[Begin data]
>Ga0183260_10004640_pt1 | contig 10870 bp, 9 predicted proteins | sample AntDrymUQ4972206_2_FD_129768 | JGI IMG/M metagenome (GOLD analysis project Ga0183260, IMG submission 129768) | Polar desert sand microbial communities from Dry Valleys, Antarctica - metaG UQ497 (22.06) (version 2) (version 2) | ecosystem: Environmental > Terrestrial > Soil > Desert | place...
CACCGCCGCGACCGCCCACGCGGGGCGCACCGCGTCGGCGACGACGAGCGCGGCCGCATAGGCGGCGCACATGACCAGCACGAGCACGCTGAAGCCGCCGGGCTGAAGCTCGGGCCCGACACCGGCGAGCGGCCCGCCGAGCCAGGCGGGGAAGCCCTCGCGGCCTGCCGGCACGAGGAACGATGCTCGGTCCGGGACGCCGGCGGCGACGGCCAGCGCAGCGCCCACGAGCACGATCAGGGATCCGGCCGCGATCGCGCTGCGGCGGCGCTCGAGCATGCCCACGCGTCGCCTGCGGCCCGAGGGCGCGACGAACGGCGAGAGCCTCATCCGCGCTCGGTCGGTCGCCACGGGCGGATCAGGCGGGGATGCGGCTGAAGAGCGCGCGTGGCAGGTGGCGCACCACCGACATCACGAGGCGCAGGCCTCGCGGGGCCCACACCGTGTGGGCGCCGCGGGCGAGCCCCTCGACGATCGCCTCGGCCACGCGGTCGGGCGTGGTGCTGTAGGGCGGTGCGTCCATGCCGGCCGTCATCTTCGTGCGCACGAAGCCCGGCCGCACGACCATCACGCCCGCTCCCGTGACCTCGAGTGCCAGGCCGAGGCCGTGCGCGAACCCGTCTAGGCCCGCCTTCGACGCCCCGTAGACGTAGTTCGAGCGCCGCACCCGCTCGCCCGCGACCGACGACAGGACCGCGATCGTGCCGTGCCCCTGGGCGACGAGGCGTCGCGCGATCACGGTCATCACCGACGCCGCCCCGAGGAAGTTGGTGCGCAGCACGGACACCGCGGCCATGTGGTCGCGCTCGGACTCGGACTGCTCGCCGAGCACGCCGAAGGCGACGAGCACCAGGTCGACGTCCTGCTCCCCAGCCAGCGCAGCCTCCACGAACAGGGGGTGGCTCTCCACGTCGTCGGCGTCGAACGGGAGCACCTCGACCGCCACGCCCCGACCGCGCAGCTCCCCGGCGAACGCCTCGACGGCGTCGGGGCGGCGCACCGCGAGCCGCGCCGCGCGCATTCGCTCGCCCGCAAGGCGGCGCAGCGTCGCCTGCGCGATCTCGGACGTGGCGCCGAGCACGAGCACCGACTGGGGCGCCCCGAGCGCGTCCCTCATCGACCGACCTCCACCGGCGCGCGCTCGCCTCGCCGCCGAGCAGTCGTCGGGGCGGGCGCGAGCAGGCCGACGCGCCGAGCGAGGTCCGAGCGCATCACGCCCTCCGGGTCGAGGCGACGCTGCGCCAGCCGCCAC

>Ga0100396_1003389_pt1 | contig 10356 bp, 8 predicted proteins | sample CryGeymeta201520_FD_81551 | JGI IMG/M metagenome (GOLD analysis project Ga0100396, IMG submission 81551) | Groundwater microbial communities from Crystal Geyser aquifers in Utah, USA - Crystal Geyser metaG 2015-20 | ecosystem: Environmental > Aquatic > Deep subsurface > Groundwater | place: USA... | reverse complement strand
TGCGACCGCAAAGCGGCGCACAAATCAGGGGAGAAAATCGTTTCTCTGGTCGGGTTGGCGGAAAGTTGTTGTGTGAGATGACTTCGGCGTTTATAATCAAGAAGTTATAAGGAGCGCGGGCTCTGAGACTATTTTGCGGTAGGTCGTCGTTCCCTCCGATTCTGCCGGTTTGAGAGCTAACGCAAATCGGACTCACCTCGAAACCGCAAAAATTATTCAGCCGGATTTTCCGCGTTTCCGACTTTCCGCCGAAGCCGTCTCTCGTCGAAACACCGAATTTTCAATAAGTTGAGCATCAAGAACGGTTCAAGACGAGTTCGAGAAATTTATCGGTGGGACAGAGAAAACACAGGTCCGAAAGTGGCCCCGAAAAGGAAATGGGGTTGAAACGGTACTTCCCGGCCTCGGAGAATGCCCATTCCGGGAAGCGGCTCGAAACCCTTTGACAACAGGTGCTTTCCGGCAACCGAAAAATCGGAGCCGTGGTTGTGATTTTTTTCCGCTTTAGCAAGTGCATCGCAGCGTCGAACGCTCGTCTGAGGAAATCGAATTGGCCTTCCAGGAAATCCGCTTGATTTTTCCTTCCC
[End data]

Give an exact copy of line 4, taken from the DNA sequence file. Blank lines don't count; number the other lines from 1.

TGCGACCGCAAAGCGGCGCACAAATCAGGGGAGAAAATCGTTTCTCTGGTCGGGTTGGCGGAAAGTTGTTGTGTGAGATGACTTCGGCGTTTATAATCAAGAAGTTATAAGGAGCGCGGGCTCTGAGACTATTTTGCGGTAGGTCGTCGTTCCCTCCGATTCTGCCGGTTTGAGAGCTAACGCAAATCGGACTCACCTCGAAACCGCAAAAATTATTCAGCCGGATTTTCCGCGTTTCCGACTTTCCGCCGAAGCCGTCTCTCGTCGAAACACCGAATTTTCAATAAGTTGAGCATCAAGAACGGTTCAAGACGAGTTCGAGAAATTTATCGGTGGGACAGAGAAAACACAGGTCCGAAAGTGGCCCCGAAAAGGAAATGGGGTTGAAACGGTACTTCCCGGCCTCGGAGAATGCCCATTCCGGGAAGCGGCTCGAAACCCTTTGACAACAGGTGCTTTCCGGCAACCGAAAAATCGGAGCCGTGGTTGTGATTTTTTTCCGCTTTAGCAAGTGCATCGCAGCGTCGAACGCTCGTCTGAGGAAATCGAATTGGCCTTCCAGGAAATCCGCTTGATTTTTCCTTCCC